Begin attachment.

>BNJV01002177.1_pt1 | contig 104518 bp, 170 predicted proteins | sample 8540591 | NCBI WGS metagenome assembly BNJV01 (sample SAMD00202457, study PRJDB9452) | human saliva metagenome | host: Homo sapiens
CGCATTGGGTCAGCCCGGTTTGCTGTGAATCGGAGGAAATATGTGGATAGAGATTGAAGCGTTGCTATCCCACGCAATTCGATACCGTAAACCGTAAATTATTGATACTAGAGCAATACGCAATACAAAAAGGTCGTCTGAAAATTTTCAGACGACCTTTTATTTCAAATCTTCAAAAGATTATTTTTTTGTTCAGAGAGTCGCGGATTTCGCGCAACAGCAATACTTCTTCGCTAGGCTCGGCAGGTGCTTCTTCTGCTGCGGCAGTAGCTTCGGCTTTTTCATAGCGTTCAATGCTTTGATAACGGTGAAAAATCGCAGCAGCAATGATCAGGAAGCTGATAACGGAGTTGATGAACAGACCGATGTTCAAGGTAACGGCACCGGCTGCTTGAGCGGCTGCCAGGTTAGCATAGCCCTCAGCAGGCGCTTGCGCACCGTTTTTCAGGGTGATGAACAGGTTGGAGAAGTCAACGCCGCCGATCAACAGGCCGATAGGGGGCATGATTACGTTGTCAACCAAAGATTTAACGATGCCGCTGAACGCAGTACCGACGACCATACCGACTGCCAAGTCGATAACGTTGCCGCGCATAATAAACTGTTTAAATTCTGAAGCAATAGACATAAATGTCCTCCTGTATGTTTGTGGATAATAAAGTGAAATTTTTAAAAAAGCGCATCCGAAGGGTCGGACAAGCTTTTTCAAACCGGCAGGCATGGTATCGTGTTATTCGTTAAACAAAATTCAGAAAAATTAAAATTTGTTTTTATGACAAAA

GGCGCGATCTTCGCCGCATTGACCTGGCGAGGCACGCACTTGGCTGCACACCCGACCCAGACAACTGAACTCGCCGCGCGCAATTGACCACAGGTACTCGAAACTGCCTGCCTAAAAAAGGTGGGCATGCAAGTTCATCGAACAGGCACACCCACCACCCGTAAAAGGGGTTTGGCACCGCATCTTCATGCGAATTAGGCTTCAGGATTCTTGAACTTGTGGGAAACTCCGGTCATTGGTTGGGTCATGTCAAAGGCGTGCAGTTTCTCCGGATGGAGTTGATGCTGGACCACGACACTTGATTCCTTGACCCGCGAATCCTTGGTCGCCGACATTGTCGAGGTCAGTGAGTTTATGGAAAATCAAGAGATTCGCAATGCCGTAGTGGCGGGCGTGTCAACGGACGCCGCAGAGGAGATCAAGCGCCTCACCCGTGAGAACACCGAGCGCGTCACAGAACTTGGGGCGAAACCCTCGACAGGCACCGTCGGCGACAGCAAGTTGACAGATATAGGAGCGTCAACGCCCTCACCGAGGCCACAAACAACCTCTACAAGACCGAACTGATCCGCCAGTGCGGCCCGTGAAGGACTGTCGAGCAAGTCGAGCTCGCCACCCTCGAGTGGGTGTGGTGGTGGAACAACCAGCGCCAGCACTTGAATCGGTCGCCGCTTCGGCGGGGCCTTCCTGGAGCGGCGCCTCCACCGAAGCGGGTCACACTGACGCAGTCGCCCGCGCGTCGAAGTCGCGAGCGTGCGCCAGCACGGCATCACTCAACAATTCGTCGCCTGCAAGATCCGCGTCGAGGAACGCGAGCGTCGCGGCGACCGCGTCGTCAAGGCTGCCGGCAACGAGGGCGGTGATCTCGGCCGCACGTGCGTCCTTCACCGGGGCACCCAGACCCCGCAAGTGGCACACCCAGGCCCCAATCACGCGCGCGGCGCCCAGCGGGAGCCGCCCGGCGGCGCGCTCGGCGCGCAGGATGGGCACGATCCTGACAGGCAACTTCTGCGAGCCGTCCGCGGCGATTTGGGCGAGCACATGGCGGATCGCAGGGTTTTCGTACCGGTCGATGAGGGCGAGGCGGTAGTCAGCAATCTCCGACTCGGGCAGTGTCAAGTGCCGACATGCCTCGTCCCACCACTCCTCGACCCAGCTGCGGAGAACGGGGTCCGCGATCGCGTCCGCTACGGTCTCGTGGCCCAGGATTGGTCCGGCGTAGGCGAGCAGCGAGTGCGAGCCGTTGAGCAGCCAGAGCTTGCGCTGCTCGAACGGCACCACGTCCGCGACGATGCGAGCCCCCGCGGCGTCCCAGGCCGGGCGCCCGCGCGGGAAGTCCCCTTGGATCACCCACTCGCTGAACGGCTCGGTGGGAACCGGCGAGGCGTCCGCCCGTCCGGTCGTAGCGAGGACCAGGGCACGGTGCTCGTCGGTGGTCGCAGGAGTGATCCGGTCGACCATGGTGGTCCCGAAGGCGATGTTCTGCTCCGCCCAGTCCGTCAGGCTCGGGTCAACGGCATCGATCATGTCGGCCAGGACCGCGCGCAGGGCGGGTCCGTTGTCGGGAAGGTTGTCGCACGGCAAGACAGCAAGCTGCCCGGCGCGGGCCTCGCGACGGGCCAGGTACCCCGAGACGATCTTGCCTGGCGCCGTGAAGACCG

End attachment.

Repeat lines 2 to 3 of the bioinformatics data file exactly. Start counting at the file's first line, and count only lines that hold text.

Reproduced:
CGCATTGGGTCAGCCCGGTTTGCTGTGAATCGGAGGAAATATGTGGATAGAGATTGAAGCGTTGCTATCCCACGCAATTCGATACCGTAAACCGTAAATTATTGATACTAGAGCAATACGCAATACAAAAAGGTCGTCTGAAAATTTTCAGACGACCTTTTATTTCAAATCTTCAAAAGATTATTTTTTTGTTCAGAGAGTCGCGGATTTCGCGCAACAGCAATACTTCTTCGCTAGGCTCGGCAGGTGCTTCTTCTGCTGCGGCAGTAGCTTCGGCTTTTTCATAGCGTTCAATGCTTTGATAACGGTGAAAAATCGCAGCAGCAATGATCAGGAAGCTGATAACGGAGTTGATGAACAGACCGATGTTCAAGGTAACGGCACCGGCTGCTTGAGCGGCTGCCAGGTTAGCATAGCCCTCAGCAGGCGCTTGCGCACCGTTTTTCAGGGTGATGAACAGGTTGGAGAAGTCAACGCCGCCGATCAACAGGCCGATAGGGGGCATGATTACGTTGTCAACCAAAGATTTAACGATGCCGCTGAACGCAGTACCGACGACCATACCGACTGCCAAGTCGATAACGTTGCCGCGCATAATAAACTGTTTAAATTCTGAAGCAATAGACATAAATGTCCTCCTGTATGTTTGTGGATAATAAAGTGAAATTTTTAAAAAAGCGCATCCGAAGGGTCGGACAAGCTTTTTCAAACCGGCAGGCATGGTATCGTGTTATTCGTTAAACAAAATTCAGAAAAATTAAAATTTGTTTTTATGACAAAA

GGCGCGATCTTCGCCGCATTGACCTGGCGAGGCACGCACTTGGCTGCACACCCGACCCAGACAACTGAACTCGCCGCGCGCAATTGACCACAGGTACTCGAAACTGCCTGCCTAAAAAAGGTGGGCATGCAAGTTCATCGAACAGGCACACCCACCACCCGTAAAAGGGGTTTGGCACCGCATCTTCATGCGAATTAGGCTTCAGGATTCTTGAACTTGTGGGAAACTCCGGTCATTGGTTGGGTCATGTCAAAGGCGTGCAGTTTCTCCGGATGGAGTTGATGCTGGACCACGACACTTGATTCCTTGACCCGCGAATCCTTGGTCGCCGACATTGTCGAGGTCAGTGAGTTTATGGAAAATCAAGAGATTCGCAATGCCGTAGTGGCGGGCGTGTCAACGGACGCCGCAGAGGAGATCAAGCGCCTCACCCGTGAGAACACCGAGCGCGTCACAGAACTTGGGGCGAAACCCTCGACAGGCACCGTCGGCGACAGCAAGTTGACAGATATAGGAGCGTCAACGCCCTCACCGAGGCCACAAACAACCTCTACAAGACCGAACTGATCCGCCAGTGCGGCCCGTGAAGGACTGTCGAGCAAGTCGAGCTCGCCACCCTCGAGTGGGTGTGGTGGTGGAACAACCAGCGCCAGCACTTGAATCGGTCGCCGCTTCGGCGGGGCCTTCCTGGAGCGGCGCCTCCACCGAAGCGGGTCACACTGACGCAGTCGCCCGCGCGTCGAAGTCGCGAGCGTGCGCCAGCACGGCATCACTCAACAATTCGTCGCCTGCAAGATCCGCGTCGAGGAACGCGAGCGTCGCGGCGACCGCGTCGTCAAGGCTGCCGGCAACGAGGGCGGTGATCTCGGCCGCACGTGCGTCCTTCACCGGGGCACCCAGACCCCGCAAGTGGCACACCCAGGCCCCAATCACGCGCGCGGCGCCCAGCGGGAGCCGCCCGGCGGCGCGCTCGGCGCGCAGGATGGGCACGATCCTGACAGGCAACTTCTGCGAGCCGTCCGCGGCGATTTGGGCGAGCACATGGCGGATCGCAGGGTTTTCGTACCGGTCGATGAGGGCGAGGCGGTAGTCAGCAATCTCCGACTCGGGCAGTGTCAAGTGCCGACATGCCTCGTCCCACCACTCCTCGACCCAGCTGCGGAGAACGGGGTCCGCGATCGCGTCCGCTACGGTCTCGTGGCCCAGGATTGGTCCGGCGTAGGCGAGCAGCGAGTGCGAGCCGTTGAGCAGCCAGAGCTTGCGCTGCTCGAACGGCACCACGTCCGCGACGATGCGAGCCCCCGCGGCGTCCCAGGCCGGGCGCCCGCGCGGGAAGTCCCCTTGGATCACCCACTCGCTGAACGGCTCGGTGGGAACCGGCGAGGCGTCCGCCCGTCCGGTCGTAGCGAGGACCAGGGCACGGTGCTCGTCGGTGGTCGCAGGAGTGATCCGGTCGACCATGGTGGTCCCGAAGGCGATGTTCTGCTCCGCCCAGTCCGTCAGGCTCGGGTCAACGGCATCGATCATGTCGGCCAGGACCGCGCGCAGGGCGGGTCCGTTGTCGGGAAGGTTGTCGCACGGCAAGACAGCAAGCTGCCCGGCGCGGGCCTCGCGACGGGCCAGGTACCCCGAGACGATCTTGCCTGGCGCCGTGAAGACCG